In squares BcIII8 + BcIII9 + BdIII8 + BdIII9, the exploration of the EB IIIB (Sultan IIIc2) palace also involved structures belonging to later strata of occupation. Investigations started from BdIII9, where wall W.633, a major structure supporting the Middle Bronze II palace of Jericho (Marchetti 2003, 299, 312-316; Nigro 2006a, 25; 2009b, 361-362, figs. 6-7, 9), was found connected with a perpendicular wall, called W.1175, running east-west. Both structures, thus, belonged to the same building, the MB II palace already excavated by previous expeditions (Garstang 1933, 41; 1934, 99-101, 105, pl. XV (nn. 80, 81); Garstang - Garstang 1948, 99-101, fig. 4). Underneath, there was a leveling layer (F.1178), probably the filling of W.633 foundation trench (P.959).

6.2. EB IV (Sultan IIId) installations

Further to the west in BcIII8, a series of structures were erected upon the eroded surface of EB IIIB wall W.637. Most noticeable are a double-lined stone wall, W.1173 (elev. 11.80 m), with the associated filling F.1202, attributed to Sultan IIId2 (EB IVB) period, and, at a lower elevation (elev. 11.20 m), wall W.1179, consisting of a single row of unhewn stones, with associated flooring L.1198, where part of a tannur (T.1199) was preserved; a second oven (T.1193), burnt and collapsed southwards (F.1188) was connected to the same features; all these installations were ascribed to Sultan IIId1 (EBIVA) period, as also indicated by ceramic finds (figs. 21a-b, 22).

6.3. EB IIIB (Sultan IIIc2) Palace G

Courtyard L.1200

Coming back to the Sultan IIIc2 (EB IIIB) palace (fig. 23), one basic achievement of the 2011 season was the complete restoration of the main east-west wall of the palace, Wall W.616, a structure 1.2 m wide and 12 m long. The structure was built on three steps: the upper terrace, corresponding to rooms L.620 and L.621; the middle terrace, hosting hall L.644 and room L.1160, and the lower terrace, brought to light in 2011, where it was called wall W.1171. For this reason wall W.616 + W.1171 can be considered one of the main structures of the palace. A door (L.1150), closed in last phase of use of the building, opened in the SW corner of hall L.644 through wall W.616 towards an open space located south of it. The latter, called Courtyard L.1200, possibly connected the entrance wing of the palace with its central sector.

Room L.621: architectural phasing

In the uppermost terrace of the Palace, the exploration of room L.621 was completed, bringing to light its western side (W.624), preserved with an height of more than 1 m. A second wall (W.1191), parallel to wall W.624 and made of large rectangular bricks (0.56 x 0.28 m), occupied the north-western corner of the room, apparently in connection with ramp W.627 (fig. 24); both structures supported a wooden staircase leading to the upper floor, built in the last phase of use of the room. Ramp W.627 was in fact erected just over a rectangular slab (W.1197), possibly the base for a wooden post; wall W.1191, was indeed built on two superimposed courses of bricks, with its base at the same elevation of the ramp. A further structure belonging to the earliest phase of use of the room was discovered to the north, consisting of a low wall (W.1195), possibly the border of a podium or another installation.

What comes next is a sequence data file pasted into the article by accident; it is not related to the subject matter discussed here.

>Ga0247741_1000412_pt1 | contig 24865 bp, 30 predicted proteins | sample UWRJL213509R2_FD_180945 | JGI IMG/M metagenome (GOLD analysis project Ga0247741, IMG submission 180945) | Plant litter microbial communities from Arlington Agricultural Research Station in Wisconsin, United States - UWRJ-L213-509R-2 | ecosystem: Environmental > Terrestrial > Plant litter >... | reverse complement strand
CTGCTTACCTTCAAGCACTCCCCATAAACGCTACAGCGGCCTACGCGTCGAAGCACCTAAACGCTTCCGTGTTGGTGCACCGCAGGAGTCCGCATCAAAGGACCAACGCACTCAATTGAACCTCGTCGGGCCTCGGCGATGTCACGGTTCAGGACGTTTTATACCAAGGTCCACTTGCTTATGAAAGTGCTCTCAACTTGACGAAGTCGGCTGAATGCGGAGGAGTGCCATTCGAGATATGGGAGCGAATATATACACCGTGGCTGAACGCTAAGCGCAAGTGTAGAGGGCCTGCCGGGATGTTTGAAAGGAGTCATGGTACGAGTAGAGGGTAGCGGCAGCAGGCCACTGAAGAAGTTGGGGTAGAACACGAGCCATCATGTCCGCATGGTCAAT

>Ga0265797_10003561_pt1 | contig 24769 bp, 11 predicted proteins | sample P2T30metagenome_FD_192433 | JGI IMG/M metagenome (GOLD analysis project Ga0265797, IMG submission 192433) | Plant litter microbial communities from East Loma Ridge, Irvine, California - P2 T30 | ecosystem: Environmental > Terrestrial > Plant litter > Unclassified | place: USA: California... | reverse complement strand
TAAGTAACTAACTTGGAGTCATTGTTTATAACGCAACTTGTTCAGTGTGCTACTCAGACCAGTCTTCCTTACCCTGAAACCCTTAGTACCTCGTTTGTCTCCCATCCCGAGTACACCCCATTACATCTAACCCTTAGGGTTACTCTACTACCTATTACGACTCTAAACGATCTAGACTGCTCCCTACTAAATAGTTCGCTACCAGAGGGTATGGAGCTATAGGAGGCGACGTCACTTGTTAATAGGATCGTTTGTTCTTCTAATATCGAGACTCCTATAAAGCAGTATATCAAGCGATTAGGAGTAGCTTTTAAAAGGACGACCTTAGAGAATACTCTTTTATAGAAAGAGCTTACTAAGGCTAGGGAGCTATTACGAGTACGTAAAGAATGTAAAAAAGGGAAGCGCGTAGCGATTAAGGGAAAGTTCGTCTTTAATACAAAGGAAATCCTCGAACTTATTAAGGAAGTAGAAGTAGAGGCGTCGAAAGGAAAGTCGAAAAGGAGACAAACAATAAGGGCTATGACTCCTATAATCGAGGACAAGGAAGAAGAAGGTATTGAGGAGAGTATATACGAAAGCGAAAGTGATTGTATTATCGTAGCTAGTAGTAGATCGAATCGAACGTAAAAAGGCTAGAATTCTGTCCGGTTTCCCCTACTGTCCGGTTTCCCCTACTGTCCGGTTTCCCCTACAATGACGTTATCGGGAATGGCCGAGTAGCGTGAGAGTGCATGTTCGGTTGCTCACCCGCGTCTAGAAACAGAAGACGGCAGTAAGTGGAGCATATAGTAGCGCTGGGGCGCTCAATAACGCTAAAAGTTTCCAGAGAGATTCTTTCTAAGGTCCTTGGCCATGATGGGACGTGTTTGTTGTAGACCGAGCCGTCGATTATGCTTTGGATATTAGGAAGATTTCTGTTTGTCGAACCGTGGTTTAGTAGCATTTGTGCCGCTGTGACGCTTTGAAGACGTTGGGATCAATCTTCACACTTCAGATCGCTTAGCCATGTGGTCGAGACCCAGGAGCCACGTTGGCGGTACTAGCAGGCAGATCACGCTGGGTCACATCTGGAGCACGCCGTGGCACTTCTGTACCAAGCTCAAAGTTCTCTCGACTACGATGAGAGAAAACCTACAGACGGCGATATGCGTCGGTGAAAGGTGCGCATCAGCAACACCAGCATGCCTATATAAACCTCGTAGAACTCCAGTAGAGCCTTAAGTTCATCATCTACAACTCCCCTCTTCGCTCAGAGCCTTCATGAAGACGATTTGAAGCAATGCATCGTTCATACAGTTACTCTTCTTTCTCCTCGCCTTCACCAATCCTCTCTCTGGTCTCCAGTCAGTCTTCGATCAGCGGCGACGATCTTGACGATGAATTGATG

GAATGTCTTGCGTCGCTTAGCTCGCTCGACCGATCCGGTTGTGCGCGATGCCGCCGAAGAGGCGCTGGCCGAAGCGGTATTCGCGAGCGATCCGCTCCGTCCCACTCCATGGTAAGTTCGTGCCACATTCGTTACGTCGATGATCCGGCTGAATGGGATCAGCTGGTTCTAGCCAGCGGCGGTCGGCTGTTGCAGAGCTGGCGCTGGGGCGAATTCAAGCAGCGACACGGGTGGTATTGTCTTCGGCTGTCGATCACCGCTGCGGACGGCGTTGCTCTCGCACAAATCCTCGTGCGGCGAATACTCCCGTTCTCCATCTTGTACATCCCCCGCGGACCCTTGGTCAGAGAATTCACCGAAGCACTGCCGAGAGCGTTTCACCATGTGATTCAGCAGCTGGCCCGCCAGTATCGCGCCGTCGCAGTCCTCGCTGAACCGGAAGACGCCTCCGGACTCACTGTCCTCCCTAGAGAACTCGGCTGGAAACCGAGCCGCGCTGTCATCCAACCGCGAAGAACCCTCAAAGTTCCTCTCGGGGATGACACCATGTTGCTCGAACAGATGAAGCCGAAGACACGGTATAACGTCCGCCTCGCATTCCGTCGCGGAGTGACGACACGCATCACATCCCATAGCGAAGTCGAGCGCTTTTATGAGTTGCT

Room L.1160: architectural phasing

The room to the east of L.621, and north of L.644, was further investigated in 2011, clarifying that buttress W.1165 protruding from the eastern side of wall W.1157 belonged to the last reconstruction of the building.

Wall 637 and the lower terrace of the palace

Excavations in BdIII7, 8 and 9, on the lower terrace of Palace G, allowed to identify the eastern side of main terrace-wall W.637, still preserved in the former two squares with a 2 cm thick yellowish plaster on its eastern side (W.1183), though later occupation of the area and modern excavations had heavily cut through this point of the eastern slope of the Spring Hill. The overall width of wall W.637, thus, turned out to be 2.5 m, covering an elevation step of around 1.2 m. At its northern extremity plaster W.1183 turned eastwards, indicating the presence of a transversal wall (W.1185), around 0.8 m thick, parallel to walls HH and HN excavated by Kenyon in the nearby square HII (Kenyon 1981, 344-346, pl. 327a-b). These structures possibly delimited long rooms stretching east-west.

A small portion of the lowest room (L.1190) so far reached of the palace on the Spring Hill slope was exposed, with a collapse layer inside (F.1194), including three bricks and some small stones. The floor of room L.1190 - apparently 7.7 m long on its north-south major axis -, consisted of compacted clayish whitish layer, including limestone grits. In the layer over it (a quite compact layer of brownish-red soil, F.1196) a copper dagger was found (TS.G.11.63), in a good preservation state, albeit broken roughly at the mid of the blade. The tang of the weapon showed the impression and some small remains of the wooden handle, fixed by means of three rivets, one of which also bound a copper strip, enrolled on the handle and covered by a leather strip.

Finally, the study of the pottery assemblage from hall L.644 was further carried on in the seventh season, filing a series of jugs and juglets of different types, typical of the palatial context (fig. 25).

The continuation of the exploration of Palace G during this season allowed to produce a more complete plan and architectural section of the building, which extended at least on three different terraces on the eastern slope of the Spring Hill. The connection with previous excavation plans to the north-west (in Sellin and Watzinger's squares 5G-H; Sellin - Watzinger 1913, 39-42, figs. 18-20) and in Kenyon's square HII (see above note 45), allow to draw out an overall plan of the palace, which was the seat of the rulers of Jericho in the third quarter of the 3rd millennium BC. Its monumental architecture and special finds, such as carefully executed pithoi and storage jars, seal impressions, ceremonial vessels, as well as the copper dagger, further corroborate this identification (for a general overview on Early Bronze Age palatial architecture in Palestine see Nigro 1994, 1-27).